In context of the rapidly growing number of older adults in the U.S. and increasing challenges that this population faces, the Kaiser Family Foundation conducted a large scale, nationally representative telephone survey to better understand people’s expectations about later life and efforts they’ve taken to plan for if they become seriously ill. To learn more about the experiences of those with serious illness specifically, this survey also included interviews with adults who are either personally age 65 or older living with a serious illness, or have an older family member who is or was before they recently died.
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The Health Care Views and Experiences of Rural Americans: Findings from the Kaiser Family Foundation/Washington Post Survey of Rural America
In partnership with The Washington Post, the Kaiser Family Foundation conducted the Survey of Rural America to gauge the views and experiences of people living in small towns and rural areas across the United States, and how they are similar or different from those in urban and suburban settings. This brief explores where health care fits in rural residents’ political views, including attitudes toward Republican plans to repeal and replace the ACA as well as views of Medicaid. It also examines how rural Americans’ health care experiences compare with their urban and suburban counterparts.
Kaiser Family Foundation/Washington Post Partnership Survey Probes Experiences and Views of Rural Americans
Jobs Are Major Concern for Rural Residents: Two Thirds Rate Local Job Market as Fair or Poor, and Most Would Encourage Young People to Leave for Opportunities Elsewhere A new partnership survey of rural and small town America conducted by the Kaiser Family Foundation and The Washington Post gauges the…
Factors Affecting States’ Ability to Respond to Federal Medicaid Cuts and Caps: Which States Are Most At Risk?
This issue brief examines the factors that could affect states’ ability to cope with reductions in federal Medicaid funding of the sort proposed in the House-passed American Health Care Act (AHCA), which would eliminate enhanced federal matching funds for the Affordable Care Act’s Medicaid expansion and convert Medicaid to a per capita cap or block grant system of financing.
These slides provide a quick snapshot of Puerto Rico’s population, as well as current and upcoming issues that are impacting the island’s health care system.
La crisis de $73 mil millones de Puerto Rico ha sido tema de los medios de comunicación nacionales, y de debate en el Congreso en los últimos meses. Además, varios de los principales medios de prensa han reportado sobre una inminente crisis de la atención de salud relacionada con cuestiones…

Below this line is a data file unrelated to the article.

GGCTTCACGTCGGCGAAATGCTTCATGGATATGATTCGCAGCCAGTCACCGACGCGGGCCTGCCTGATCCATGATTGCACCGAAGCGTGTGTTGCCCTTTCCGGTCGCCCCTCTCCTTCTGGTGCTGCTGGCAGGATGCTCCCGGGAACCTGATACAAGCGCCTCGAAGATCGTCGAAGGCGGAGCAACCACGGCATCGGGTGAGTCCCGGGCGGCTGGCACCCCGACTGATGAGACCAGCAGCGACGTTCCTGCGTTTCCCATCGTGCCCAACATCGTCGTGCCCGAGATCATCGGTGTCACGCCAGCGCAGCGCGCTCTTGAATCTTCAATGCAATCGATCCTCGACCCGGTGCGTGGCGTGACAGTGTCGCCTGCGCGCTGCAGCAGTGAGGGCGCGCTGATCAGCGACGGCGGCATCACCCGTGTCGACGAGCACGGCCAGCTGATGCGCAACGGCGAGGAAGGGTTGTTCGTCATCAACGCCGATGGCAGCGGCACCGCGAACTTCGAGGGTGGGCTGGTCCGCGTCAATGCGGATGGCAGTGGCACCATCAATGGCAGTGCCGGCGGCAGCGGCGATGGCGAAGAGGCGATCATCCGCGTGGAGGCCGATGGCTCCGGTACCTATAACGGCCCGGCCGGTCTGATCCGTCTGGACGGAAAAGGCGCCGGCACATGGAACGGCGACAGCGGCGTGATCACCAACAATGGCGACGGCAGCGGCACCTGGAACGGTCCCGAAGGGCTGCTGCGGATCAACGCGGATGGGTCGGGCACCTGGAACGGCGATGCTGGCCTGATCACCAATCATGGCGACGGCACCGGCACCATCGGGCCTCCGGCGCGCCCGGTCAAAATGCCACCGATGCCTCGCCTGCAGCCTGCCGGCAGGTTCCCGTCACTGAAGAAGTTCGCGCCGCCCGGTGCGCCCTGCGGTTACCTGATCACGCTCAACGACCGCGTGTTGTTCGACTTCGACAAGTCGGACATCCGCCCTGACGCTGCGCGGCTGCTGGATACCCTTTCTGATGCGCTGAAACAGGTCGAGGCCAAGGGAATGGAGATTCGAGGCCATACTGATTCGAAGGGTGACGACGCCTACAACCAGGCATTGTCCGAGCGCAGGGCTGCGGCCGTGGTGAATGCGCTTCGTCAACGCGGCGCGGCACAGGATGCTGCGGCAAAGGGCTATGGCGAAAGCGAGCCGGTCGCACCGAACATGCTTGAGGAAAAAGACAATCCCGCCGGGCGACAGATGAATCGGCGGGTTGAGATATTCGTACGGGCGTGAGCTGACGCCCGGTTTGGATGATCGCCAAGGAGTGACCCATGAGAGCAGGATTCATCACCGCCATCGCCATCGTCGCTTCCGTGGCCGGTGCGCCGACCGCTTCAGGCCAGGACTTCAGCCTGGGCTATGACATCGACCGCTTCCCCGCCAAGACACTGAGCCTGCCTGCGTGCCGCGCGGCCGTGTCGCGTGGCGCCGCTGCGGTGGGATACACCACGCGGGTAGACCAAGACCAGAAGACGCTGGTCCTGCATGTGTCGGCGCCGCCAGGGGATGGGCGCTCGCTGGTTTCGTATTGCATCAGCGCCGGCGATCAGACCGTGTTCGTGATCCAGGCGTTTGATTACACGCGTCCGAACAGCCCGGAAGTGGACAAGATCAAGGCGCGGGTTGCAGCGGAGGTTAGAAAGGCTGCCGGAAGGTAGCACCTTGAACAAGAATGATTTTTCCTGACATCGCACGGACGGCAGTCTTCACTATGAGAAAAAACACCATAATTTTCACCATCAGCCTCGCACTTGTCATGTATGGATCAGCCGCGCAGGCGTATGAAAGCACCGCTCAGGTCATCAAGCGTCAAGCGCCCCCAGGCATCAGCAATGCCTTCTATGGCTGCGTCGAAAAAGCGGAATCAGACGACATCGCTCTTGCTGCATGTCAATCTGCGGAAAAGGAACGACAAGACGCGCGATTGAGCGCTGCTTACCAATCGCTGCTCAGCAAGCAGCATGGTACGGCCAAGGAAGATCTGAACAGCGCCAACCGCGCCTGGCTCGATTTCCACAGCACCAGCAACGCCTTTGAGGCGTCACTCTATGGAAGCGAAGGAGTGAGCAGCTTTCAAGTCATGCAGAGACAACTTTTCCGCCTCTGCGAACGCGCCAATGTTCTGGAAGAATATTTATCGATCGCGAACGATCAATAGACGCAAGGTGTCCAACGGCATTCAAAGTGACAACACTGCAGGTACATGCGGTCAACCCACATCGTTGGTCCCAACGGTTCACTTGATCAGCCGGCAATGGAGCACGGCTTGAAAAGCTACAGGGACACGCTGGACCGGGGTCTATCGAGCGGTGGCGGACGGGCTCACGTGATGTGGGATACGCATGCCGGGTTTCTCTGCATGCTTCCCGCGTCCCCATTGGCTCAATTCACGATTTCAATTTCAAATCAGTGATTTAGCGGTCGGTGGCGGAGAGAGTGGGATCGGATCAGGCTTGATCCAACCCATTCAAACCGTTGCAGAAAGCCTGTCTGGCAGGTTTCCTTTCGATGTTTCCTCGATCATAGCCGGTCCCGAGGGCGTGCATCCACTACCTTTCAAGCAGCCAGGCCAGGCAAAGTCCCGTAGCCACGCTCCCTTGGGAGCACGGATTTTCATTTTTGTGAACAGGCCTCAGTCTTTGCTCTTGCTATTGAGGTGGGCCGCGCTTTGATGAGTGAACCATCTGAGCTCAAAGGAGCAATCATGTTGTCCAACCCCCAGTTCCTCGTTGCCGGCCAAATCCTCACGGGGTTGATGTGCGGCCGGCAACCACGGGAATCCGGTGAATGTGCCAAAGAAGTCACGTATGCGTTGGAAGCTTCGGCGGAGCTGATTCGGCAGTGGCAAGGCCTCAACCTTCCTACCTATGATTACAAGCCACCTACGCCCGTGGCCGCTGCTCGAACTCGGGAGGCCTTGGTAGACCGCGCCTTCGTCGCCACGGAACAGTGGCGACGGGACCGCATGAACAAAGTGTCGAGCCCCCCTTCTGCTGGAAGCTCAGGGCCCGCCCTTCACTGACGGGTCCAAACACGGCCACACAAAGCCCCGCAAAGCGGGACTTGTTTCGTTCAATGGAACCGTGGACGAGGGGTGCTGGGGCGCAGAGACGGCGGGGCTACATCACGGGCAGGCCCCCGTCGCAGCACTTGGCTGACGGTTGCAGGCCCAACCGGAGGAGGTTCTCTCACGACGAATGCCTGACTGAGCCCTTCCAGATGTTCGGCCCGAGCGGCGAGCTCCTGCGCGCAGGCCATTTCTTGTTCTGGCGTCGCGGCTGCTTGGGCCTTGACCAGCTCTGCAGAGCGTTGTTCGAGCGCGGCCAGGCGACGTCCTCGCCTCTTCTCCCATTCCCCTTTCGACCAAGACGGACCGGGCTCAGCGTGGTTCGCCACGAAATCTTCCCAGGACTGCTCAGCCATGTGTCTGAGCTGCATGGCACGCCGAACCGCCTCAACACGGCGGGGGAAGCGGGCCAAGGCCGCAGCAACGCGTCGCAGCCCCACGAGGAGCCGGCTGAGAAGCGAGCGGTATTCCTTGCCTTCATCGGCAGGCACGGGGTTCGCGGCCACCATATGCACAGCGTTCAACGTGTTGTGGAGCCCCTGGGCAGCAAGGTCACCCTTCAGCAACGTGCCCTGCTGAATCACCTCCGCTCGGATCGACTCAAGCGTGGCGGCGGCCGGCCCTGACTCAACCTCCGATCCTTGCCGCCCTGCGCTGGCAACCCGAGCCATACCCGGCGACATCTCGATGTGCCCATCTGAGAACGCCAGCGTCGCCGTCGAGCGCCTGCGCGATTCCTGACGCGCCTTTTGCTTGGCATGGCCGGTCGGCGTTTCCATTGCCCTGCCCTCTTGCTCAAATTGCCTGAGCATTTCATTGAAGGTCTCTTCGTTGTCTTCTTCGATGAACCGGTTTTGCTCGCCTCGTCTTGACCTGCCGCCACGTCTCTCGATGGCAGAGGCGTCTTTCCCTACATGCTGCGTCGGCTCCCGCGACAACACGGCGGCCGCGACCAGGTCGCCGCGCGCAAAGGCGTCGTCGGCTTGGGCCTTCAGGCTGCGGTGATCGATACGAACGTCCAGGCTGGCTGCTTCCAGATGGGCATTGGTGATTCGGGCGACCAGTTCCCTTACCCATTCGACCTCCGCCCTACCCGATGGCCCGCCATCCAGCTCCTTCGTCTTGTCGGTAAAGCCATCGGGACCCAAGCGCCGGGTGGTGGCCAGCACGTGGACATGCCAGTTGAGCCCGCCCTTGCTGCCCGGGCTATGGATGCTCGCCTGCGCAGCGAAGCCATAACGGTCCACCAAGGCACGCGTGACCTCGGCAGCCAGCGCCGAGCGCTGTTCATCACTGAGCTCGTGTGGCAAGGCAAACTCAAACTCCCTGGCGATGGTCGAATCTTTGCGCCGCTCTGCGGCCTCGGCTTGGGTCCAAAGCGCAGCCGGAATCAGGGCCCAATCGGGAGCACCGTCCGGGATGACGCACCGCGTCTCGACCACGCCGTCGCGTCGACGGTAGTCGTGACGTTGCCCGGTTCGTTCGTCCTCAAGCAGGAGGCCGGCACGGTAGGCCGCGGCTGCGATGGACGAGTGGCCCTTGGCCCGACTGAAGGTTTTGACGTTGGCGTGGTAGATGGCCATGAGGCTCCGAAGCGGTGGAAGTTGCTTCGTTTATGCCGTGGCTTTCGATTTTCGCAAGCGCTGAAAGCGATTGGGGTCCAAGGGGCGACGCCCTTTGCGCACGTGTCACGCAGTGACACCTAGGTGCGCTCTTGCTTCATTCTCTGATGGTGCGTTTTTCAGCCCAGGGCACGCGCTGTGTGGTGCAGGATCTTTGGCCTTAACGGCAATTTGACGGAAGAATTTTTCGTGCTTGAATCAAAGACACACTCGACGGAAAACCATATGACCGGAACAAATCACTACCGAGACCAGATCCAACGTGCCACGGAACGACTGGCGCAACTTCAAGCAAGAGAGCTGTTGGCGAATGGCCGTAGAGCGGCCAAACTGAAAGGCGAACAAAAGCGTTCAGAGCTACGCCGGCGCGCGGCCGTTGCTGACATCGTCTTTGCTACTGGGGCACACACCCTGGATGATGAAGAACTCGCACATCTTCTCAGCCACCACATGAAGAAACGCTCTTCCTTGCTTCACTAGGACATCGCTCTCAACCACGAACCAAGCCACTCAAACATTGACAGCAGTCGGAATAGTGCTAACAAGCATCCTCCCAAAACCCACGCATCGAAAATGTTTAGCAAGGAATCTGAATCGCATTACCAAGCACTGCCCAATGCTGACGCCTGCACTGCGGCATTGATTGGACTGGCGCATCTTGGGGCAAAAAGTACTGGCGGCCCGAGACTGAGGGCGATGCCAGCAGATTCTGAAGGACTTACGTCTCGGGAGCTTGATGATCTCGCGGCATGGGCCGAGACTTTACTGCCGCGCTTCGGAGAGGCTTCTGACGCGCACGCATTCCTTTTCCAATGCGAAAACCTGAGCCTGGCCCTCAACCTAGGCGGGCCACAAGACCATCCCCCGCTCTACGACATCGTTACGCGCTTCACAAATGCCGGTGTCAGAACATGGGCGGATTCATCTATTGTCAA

This fact sheet draws on data from “Health and Health Coverage in the South: A Data Update” to highlight findings for South Carolina. The findings show the current status of health and health coverage in the state and the potential coverage gains that may be achieved through the Affordable Care Act.
This brief provides key data on the South and the current status of health and health coverage in the South to provide greater insight into the health needs in the region and the potential coverage gains that may be achieved through the ACA. It includes data on the uninsured, Medicaid expansion and eligibility for coverage.
Geographic Variation in U.S. Medicare Per Capita Spending and Spending Growth Rates by County, 2007-2013
This interactive map displays three measures of county-level Medicare per capita spending: Unadjusted Medicare spending per beneficiary in 2013; Medicare spending per beneficiary adjusted for prices and health status in 2013; and Medicare per beneficiary spending growth rates for 2007-2013.
The Latest on Geographic Variation in Medicare Spending: A Demographic Divide Persists But Variation Has Narrowed
This report uses the most current data available to analyze Medicare per beneficiary spending, by county, in 2013; the growth in Medicare per beneficiary spending between 2007 and 2013, by county; and the extent to which geographic variation in Medicare per beneficiary spending has increased or decreased over time. The analysis finds that beneficiaries living in counties with relatively high Medicare per beneficiary spending tend to be sicker and poorer than beneficiaries living in lower-spending counties and that the gap between high and low-spending counties narrows but does not close after adjustments are made for differences in prices and beneficiaries’ health status. The analysis also shows that the amount of variation between the highest- and lowest-spending counties appears to have narrowed in recent years, raising questions as to whether these changes are due to specific shifts in payment policy. An interactive U.S. map showing county-level Medicare spending is also available.